As a student of music and art, Taryn had always found peace in the power of creativity. Whether she was playing her violin, listening to music, or pouring her emotions onto a canvas, the expressive arts provided an outlet for her feelings that words alone could not convey. As she advanced into her studies, Taryn’s interests expanded to include psychology, public health, and environmental issues. As our mental health is intrinsically linked to our physical health, so too is the state of our environment impacting our mental and physical health. She began to explore how expressive arts therapy could be used as a tool for healing on multiple levels – facilitating emotional release while promoting overall wellness in individuals and communities alike. As Taryn studied psychology, public health, and environmental concerns, she discovered a purpose for using art as medicine.
The name “Mind-Full” came from the realization that when we are stressed, we are not able to be as present or “mindful” of the things that are happening around us because our minds are “full.” This, in turn, impacts learning and causes students to shut down or act out. Learning how to articulate our thoughts and emotions is an important part of managing stress and anxiety. The goal of Mind-Full is to provide resources and support so that everyone can learn how to better manage their stressors in a way that works for them.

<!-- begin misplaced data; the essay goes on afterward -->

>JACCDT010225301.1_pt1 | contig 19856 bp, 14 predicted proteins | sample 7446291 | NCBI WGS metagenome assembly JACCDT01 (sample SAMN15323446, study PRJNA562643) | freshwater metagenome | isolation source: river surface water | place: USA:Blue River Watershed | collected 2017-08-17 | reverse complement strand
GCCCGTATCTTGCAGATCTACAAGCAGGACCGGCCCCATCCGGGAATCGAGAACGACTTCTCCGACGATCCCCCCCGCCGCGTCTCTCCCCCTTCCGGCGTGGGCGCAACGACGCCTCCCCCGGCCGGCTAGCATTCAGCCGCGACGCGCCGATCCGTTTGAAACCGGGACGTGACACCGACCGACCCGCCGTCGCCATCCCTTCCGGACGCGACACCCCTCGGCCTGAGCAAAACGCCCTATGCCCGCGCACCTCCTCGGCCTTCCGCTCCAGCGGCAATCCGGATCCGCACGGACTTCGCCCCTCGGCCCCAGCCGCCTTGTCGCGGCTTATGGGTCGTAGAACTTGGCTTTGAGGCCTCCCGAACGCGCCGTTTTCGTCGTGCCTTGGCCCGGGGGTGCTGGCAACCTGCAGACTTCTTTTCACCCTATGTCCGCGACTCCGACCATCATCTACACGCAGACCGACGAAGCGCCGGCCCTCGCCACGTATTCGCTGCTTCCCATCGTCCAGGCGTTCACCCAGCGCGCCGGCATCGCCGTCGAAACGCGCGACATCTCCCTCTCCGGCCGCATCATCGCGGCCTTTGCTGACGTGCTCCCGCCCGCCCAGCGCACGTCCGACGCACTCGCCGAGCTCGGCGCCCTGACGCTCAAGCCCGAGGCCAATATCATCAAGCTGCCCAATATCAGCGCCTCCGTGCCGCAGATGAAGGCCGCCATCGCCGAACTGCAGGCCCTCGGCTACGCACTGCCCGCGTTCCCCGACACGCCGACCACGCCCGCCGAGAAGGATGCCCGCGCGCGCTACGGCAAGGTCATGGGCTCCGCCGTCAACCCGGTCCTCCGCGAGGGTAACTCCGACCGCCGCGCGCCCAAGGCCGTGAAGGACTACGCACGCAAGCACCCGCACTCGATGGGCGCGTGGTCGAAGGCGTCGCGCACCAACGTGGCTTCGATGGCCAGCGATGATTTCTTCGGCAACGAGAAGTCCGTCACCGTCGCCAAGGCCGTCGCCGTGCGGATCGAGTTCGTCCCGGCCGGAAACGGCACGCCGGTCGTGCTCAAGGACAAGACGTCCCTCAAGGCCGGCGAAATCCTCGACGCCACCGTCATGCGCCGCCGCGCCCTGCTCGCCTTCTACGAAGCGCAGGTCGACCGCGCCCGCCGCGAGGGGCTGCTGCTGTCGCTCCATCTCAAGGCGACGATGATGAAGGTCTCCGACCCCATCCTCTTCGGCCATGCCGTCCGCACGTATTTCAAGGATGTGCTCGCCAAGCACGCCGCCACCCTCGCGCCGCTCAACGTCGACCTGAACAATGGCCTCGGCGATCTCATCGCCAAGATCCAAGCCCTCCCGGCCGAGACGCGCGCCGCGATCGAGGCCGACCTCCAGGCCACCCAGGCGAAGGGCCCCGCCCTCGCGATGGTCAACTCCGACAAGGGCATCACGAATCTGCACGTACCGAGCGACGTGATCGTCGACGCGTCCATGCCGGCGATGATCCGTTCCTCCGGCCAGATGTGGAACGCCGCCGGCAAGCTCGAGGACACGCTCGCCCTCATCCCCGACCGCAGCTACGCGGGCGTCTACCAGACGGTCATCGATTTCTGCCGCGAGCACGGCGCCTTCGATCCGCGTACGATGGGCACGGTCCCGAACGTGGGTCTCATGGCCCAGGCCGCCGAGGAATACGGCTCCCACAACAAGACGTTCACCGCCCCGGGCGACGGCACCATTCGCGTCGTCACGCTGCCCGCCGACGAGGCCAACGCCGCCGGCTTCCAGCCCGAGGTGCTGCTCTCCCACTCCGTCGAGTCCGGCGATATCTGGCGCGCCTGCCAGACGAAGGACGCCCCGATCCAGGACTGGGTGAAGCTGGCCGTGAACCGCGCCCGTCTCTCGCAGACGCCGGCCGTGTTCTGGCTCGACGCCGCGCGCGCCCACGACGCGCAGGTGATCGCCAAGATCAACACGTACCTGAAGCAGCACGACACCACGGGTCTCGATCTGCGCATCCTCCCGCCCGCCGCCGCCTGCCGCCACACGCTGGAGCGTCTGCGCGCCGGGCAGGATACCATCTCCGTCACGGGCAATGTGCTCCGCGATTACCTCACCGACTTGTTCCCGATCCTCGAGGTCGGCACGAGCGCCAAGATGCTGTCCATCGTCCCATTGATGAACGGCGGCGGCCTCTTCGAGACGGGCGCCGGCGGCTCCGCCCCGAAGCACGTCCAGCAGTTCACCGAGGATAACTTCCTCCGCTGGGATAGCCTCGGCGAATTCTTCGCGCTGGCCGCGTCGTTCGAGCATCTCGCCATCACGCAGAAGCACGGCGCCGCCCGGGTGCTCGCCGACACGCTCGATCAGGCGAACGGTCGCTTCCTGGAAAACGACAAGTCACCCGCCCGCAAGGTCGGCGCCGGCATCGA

Mind-Full expressive art kits and boxes are curated and sourced from community recycling drives and donation of material. The kits are planned and created by high school community service clubs. Mind-Full started in Taryn’s craft room and has now moved over to her Cobb County high school, its new home. In addition to supplying kits, Taryn believes passionately that students in middle-high school can be ambassadors of their own schools and communities and supply their own Mind-Full kits. With a passion to see the program grow, she has created a plan and conducts workshops to train other students to lead curation teams.